For example, a smaller percentage of GOP senators voted against immigration reform last month than was the case in 2006. Representative Paul Ryan has on several occasions now presented a very serious plan to re-limit government and reform entitlements, especially Medicare–and in doing so he has gone far beyond anything that Ronald Reagan ever proposed. And to the astonishment of many, Ryan secured the support of virtually the entire Republican House. In addition, the GOP has uniformly opposed higher taxes. (Compare this once again to Reagan, who in 1982 signed what at the time was the largest tax increase in American history.) In fact, congressional Republicans have consistently been pushing for tax cuts. They accepted sequester cuts earlier this year, when many on the right predicted they would buckle. House and Senate Republicans have also opposed, almost to a person, the Affordable Care Act, and pushed for its repeal. Republicans voted en masse against the 2009 stimulus package. The GOP remains staunchly pro-life. It has opposed the president’s gun control and climate change agenda. And many Republicans have backed away from a larger federal role in education. Then there are Republican governors, current and recent, many of whom are conservative, successful and reform-oriented.
Let’s stipulate that no party is perfect, that different currents exist within political parties, and that key figures within them will act in ways with which we disagree. The GOP certainly isn’t fully abiding by my recommendations. That said, where precisely is this great abandonment of principle we’re supposedly seeing? The GOP is in many ways a more conservative party today than it was during the Reagan years.
Several things are happening, I think. One is that some elements within the GOP base are in an agitated mood, spoiling for a fight, eager to make themselves look principled by constantly asserting the GOP is unprincipled. It’s similar to a quarrelsome marriage; every word one spouse says is interpreted in the worst possible light by the other. Sarah Palin and those like her are now disposed to attack the GOP, and perhaps even looking for reasons to break from it. But let’s be clear: It’s being driven by her/their frame of mind, not the heresies of the Republican Party.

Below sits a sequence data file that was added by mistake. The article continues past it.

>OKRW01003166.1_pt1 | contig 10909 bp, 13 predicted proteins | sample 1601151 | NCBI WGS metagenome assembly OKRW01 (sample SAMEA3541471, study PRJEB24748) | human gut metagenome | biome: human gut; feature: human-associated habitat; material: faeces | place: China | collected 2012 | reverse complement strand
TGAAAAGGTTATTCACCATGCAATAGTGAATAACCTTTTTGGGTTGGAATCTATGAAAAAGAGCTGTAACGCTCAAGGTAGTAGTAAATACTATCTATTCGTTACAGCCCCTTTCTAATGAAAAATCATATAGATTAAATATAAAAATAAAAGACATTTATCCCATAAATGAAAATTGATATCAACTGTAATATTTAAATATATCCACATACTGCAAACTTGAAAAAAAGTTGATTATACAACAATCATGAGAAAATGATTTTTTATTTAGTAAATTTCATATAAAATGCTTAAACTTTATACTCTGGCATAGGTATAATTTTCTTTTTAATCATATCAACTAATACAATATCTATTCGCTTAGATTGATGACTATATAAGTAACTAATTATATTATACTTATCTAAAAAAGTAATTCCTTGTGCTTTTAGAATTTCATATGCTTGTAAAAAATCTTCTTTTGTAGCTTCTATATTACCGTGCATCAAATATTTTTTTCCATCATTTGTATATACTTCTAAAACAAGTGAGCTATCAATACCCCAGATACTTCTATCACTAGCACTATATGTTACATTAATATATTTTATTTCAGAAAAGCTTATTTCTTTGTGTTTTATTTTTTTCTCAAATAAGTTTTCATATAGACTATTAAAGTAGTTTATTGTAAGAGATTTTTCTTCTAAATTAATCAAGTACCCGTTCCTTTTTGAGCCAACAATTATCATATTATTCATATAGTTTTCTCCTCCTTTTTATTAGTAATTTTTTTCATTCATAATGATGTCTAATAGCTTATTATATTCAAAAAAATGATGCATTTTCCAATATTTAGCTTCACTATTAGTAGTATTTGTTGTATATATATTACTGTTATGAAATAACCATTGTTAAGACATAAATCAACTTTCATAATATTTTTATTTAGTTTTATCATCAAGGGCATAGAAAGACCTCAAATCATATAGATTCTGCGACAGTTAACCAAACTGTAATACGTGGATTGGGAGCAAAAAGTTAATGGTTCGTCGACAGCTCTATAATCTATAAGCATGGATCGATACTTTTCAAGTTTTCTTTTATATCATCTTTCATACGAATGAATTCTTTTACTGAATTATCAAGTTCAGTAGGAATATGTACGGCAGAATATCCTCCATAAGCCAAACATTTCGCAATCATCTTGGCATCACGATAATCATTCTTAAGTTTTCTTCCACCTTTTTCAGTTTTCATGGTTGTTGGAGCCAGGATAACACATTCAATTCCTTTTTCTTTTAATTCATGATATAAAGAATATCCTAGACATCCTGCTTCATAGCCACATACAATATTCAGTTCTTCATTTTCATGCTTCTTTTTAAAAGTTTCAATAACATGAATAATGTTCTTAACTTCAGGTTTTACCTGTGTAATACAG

The other thing that is occurring is that Palin and those like her have undergone a fairly dramatic shift in the last few years. One telling example is her reaction to Edward Snowden and the National Security Agency leaks. Palin has gone out of her way to defend Snowden and asserted that America is “becoming a totalitarian surveillance state.” This is a silly charge–and evidence that Palin has lurched in a much more libertarian direction since she enthusiastically agreed to be John McCain’s running mate in 2008.
It may also be that Palin, having quit after serving less than one term as governor, is simply not very serious about, or even all that interested in, governing. She does seem better suited to compose tweets and star in reality shows than to carry out the duties of governing.
But Ms. Palin is right about this: No one forces us to be enlisted in either party. She is free to leave the GOP at any time, for any reason. And there may be more than a few Republicans who hope she will, if only so that they do not have to spend any more time explaining to the rest of the world why the GOP, for all its shortcomings, is far more serious than Sarah Palin.
this article appeared on Commentary Magazine